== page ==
Nathan Kline Institute, Outpatient Research Department
The Nathan S. Kline Institute for Psychiatric Research (NKI) is a facility of the New York State Office of Mental Health that has earned a national and international reputation for its pioneering contributions in psychiatric research, especially in the areas of psychopharmacological treatments for schizophrenia and major mood disorders, and in the application of computer technology to mental health services. Since 1952, interdisciplinary teams of distinguished NKI scientists have applied their talents and expertise to study the etiology, treatment, prevention, and rehabilitation of severe and persistent mental illnesses.
Located on the grounds of Rockland Psychiatric Center in Orangeburg, New York (20 miles north of New York City), NKI receives additional operating support from federal, municipal, and private sources through the Research Foundation for Mental Hygiene. NKI has a strong academic collaboration with the Department of Psychiatry of New York University.Our mission....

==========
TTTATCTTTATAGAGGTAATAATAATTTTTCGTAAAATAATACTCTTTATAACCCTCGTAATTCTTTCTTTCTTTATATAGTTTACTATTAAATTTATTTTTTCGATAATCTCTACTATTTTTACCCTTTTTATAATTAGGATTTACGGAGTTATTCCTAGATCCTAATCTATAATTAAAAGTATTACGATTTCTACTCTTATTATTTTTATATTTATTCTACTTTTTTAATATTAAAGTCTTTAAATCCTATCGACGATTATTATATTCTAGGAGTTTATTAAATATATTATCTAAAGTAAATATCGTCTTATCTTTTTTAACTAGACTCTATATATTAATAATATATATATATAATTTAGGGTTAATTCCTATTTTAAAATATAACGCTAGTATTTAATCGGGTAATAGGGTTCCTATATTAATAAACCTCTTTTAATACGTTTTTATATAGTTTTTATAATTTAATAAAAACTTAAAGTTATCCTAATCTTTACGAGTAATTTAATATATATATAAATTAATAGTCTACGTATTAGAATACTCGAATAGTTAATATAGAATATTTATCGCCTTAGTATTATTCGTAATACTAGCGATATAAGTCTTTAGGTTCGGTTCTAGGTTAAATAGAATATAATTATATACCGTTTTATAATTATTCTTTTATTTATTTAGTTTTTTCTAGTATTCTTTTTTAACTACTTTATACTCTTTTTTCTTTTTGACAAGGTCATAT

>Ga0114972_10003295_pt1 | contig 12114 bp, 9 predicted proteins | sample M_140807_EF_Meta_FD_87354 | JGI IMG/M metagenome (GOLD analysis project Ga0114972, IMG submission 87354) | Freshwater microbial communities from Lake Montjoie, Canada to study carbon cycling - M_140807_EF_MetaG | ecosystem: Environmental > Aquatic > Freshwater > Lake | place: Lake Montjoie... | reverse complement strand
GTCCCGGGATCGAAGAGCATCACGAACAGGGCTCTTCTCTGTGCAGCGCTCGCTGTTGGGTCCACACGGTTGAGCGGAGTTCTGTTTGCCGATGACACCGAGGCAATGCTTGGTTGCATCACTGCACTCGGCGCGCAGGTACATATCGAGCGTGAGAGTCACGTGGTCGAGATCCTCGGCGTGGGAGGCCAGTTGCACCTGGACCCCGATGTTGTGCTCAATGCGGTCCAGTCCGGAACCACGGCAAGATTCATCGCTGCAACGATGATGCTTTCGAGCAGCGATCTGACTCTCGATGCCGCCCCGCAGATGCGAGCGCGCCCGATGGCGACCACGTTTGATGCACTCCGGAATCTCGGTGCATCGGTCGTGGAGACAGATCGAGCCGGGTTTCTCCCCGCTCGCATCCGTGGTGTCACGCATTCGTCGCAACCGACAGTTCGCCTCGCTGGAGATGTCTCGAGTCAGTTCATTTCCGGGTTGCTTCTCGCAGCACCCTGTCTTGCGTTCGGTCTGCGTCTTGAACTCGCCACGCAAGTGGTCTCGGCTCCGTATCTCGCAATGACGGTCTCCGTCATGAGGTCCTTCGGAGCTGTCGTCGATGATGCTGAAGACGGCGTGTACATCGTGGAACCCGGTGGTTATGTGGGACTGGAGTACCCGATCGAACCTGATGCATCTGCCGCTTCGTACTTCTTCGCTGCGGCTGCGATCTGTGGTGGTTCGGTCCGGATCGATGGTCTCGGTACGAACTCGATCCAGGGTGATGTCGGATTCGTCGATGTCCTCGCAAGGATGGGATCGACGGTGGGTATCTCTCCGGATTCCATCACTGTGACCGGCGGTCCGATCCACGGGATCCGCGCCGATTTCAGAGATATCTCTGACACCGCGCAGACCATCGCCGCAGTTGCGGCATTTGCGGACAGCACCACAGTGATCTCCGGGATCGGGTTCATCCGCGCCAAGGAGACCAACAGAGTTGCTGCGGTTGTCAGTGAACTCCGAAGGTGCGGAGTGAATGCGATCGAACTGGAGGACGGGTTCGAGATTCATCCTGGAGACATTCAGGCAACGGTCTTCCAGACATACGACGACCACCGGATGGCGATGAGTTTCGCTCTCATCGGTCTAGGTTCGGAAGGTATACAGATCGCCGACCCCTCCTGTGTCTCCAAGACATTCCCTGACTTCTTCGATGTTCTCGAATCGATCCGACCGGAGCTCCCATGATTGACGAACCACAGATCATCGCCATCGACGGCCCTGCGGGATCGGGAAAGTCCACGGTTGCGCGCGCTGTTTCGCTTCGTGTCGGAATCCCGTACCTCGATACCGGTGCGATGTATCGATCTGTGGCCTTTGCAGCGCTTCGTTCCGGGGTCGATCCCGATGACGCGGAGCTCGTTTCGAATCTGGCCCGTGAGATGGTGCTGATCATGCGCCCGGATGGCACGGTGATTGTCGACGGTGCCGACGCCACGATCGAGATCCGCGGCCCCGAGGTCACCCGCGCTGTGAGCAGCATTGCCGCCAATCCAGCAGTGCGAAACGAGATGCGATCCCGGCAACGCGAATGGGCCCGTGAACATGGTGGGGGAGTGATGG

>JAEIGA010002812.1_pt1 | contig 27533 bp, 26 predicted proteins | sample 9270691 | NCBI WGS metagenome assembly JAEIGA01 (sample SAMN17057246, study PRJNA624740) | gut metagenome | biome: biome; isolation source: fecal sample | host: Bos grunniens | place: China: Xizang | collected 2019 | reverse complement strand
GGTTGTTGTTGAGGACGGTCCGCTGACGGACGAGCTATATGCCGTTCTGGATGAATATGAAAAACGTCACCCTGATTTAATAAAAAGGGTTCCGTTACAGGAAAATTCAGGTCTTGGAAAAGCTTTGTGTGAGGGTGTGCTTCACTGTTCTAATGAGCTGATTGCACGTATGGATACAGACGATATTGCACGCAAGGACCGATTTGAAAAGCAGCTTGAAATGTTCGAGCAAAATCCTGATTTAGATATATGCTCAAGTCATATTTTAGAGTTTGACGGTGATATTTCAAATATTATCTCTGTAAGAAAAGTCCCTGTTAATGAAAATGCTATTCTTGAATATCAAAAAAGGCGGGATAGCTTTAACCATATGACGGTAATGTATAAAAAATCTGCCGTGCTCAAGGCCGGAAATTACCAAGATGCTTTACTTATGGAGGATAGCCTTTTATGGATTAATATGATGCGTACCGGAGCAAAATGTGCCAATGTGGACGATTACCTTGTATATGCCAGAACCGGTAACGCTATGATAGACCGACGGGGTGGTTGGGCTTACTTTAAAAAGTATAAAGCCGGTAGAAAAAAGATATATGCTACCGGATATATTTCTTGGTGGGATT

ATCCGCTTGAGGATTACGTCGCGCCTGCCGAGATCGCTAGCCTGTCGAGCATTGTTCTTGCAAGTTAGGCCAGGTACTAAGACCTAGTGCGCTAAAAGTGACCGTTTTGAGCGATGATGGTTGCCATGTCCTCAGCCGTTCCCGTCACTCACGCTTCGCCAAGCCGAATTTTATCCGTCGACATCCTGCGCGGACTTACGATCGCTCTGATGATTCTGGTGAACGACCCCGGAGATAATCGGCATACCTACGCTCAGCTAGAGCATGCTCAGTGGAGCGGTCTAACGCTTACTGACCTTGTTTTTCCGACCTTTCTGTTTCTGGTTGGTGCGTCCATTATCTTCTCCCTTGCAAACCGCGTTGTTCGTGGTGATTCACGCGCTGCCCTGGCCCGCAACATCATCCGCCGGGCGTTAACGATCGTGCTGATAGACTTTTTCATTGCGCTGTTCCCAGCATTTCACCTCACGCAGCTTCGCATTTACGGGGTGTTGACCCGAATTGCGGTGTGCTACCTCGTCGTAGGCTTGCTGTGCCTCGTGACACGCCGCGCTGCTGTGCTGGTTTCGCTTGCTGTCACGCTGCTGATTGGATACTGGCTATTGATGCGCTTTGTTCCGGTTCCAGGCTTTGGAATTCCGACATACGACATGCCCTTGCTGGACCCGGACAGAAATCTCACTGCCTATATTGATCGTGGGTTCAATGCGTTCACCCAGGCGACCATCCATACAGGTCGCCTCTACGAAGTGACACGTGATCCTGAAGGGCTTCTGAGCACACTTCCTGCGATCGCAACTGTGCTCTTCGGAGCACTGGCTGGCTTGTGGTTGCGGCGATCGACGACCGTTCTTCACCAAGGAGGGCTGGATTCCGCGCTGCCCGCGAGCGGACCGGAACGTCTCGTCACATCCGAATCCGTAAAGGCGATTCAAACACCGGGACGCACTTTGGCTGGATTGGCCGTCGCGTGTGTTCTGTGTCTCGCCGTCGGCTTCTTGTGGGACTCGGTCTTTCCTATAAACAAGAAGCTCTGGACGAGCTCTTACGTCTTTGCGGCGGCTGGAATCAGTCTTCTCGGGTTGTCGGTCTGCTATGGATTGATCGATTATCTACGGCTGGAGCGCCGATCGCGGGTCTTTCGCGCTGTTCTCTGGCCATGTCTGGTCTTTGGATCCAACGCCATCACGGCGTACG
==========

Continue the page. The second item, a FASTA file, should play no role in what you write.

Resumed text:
As one of our nation's premier centers of excellence in mental health research, a broad range of studies are conducted at NKI, including basic, clinical, and services research. All of our work is intended to improve care for people suffering from these complex, psychobiologically-based, severely disabling mental disorders.
We focus primarily on:
- patient-oriented research programs emphasizing the causes, diagnosis, treatment, prevention, and care of severe and long-term mental disorders;
- clinically-relevant, basic research on physiological and biochemical aspects of mental disease; and
- research on the cost, quality, and effectiveness of services for patients in mental health programs certified, operated, and/or funded by New York State.
The NKI Rockland Sample Initiative is a landmark research program aiming to map the brain, understand how it develops and changes over the course of life, and explore the connections between our brain and behavior. Studies like this have the potential to change how we treat diseases from depression to Alzheimer’s.